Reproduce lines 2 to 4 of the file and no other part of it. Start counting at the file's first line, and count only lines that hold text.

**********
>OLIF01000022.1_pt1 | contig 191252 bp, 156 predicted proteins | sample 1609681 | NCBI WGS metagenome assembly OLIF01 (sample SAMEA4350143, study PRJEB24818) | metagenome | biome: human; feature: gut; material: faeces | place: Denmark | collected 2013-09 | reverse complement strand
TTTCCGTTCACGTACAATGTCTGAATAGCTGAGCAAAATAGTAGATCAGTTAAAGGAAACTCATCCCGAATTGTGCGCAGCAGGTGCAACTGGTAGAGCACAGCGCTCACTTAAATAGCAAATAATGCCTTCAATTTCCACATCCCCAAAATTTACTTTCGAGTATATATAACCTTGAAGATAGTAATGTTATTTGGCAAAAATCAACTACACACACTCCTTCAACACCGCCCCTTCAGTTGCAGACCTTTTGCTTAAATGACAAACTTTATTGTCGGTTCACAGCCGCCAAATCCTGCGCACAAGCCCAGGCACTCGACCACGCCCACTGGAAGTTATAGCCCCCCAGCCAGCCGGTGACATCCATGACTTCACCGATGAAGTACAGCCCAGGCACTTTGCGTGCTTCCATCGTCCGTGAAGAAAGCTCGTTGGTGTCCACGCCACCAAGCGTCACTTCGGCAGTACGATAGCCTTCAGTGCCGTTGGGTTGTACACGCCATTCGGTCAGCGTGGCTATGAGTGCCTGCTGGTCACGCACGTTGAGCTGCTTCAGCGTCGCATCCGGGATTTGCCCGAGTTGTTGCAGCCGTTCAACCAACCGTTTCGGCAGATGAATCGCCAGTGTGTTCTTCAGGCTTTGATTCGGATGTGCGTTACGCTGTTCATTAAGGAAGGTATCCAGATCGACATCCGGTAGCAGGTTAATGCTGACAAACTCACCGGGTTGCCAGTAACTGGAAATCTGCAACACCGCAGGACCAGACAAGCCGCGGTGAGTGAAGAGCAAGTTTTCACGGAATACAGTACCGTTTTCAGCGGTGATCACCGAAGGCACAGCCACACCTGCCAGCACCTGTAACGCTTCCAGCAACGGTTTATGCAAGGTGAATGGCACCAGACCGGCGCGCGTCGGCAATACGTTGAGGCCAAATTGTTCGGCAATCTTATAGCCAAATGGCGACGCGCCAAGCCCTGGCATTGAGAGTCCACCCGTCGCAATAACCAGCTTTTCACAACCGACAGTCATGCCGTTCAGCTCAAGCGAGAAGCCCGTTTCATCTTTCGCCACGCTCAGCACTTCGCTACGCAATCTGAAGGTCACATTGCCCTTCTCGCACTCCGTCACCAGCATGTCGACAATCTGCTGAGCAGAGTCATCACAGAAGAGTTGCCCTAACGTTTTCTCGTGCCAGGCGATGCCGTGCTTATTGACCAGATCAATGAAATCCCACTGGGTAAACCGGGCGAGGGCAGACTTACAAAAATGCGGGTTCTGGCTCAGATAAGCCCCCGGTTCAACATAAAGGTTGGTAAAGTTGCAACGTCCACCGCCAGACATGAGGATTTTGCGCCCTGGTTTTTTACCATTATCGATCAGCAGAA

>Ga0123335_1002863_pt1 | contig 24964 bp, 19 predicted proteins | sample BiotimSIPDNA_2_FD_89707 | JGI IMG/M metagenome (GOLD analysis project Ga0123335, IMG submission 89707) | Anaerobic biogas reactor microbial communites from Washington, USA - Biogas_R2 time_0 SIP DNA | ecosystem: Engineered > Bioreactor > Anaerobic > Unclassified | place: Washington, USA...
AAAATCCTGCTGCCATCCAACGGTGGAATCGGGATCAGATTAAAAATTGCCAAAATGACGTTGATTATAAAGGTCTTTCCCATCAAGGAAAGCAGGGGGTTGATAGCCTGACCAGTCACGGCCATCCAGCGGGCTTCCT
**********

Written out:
TTTCCGTTCACGTACAATGTCTGAATAGCTGAGCAAAATAGTAGATCAGTTAAAGGAAACTCATCCCGAATTGTGCGCAGCAGGTGCAACTGGTAGAGCACAGCGCTCACTTAAATAGCAAATAATGCCTTCAATTTCCACATCCCCAAAATTTACTTTCGAGTATATATAACCTTGAAGATAGTAATGTTATTTGGCAAAAATCAACTACACACACTCCTTCAACACCGCCCCTTCAGTTGCAGACCTTTTGCTTAAATGACAAACTTTATTGTCGGTTCACAGCCGCCAAATCCTGCGCACAAGCCCAGGCACTCGACCACGCCCACTGGAAGTTATAGCCCCCCAGCCAGCCGGTGACATCCATGACTTCACCGATGAAGTACAGCCCAGGCACTTTGCGTGCTTCCATCGTCCGTGAAGAAAGCTCGTTGGTGTCCACGCCACCAAGCGTCACTTCGGCAGTACGATAGCCTTCAGTGCCGTTGGGTTGTACACGCCATTCGGTCAGCGTGGCTATGAGTGCCTGCTGGTCACGCACGTTGAGCTGCTTCAGCGTCGCATCCGGGATTTGCCCGAGTTGTTGCAGCCGTTCAACCAACCGTTTCGGCAGATGAATCGCCAGTGTGTTCTTCAGGCTTTGATTCGGATGTGCGTTACGCTGTTCATTAAGGAAGGTATCCAGATCGACATCCGGTAGCAGGTTAATGCTGACAAACTCACCGGGTTGCCAGTAACTGGAAATCTGCAACACCGCAGGACCAGACAAGCCGCGGTGAGTGAAGAGCAAGTTTTCACGGAATACAGTACCGTTTTCAGCGGTGATCACCGAAGGCACAGCCACACCTGCCAGCACCTGTAACGCTTCCAGCAACGGTTTATGCAAGGTGAATGGCACCAGACCGGCGCGCGTCGGCAATACGTTGAGGCCAAATTGTTCGGCAATCTTATAGCCAAATGGCGACGCGCCAAGCCCTGGCATTGAGAGTCCACCCGTCGCAATAACCAGCTTTTCACAACCGACAGTCATGCCGTTCAGCTCAAGCGAGAAGCCCGTTTCATCTTTCGCCACGCTCAGCACTTCGCTACGCAATCTGAAGGTCACATTGCCCTTCTCGCACTCCGTCACCAGCATGTCGACAATCTGCTGAGCAGAGTCATCACAGAAGAGTTGCCCTAACGTTTTCTCGTGCCAGGCGATGCCGTGCTTATTGACCAGATCAATGAAATCCCACTGGGTAAACCGGGCGAGGGCAGACTTACAAAAATGCGGGTTCTGGCTCAGATAAGCCCCCGGTTCAACATAAAGGTTGGTAAAGTTGCAACGTCCACCGCCAGACATGAGGATTTTGCGCCCTGGTTTTTTACCATTATCGATCAGCAGAA

>Ga0123335_1002863_pt1 | contig 24964 bp, 19 predicted proteins | sample BiotimSIPDNA_2_FD_89707 | JGI IMG/M metagenome (GOLD analysis project Ga0123335, IMG submission 89707) | Anaerobic biogas reactor microbial communites from Washington, USA - Biogas_R2 time_0 SIP DNA | ecosystem: Engineered > Bioreactor > Anaerobic > Unclassified | place: Washington, USA...
AAAATCCTGCTGCCATCCAACGGTGGAATCGGGATCAGATTAAAAATTGCCAAAATGACGTTGATTATAAAGGTCTTTCCCATCAAGGAAAGCAGGGGGTTGATAGCCTGACCAGTCACGGCCATCCAGCGGGCTTCCT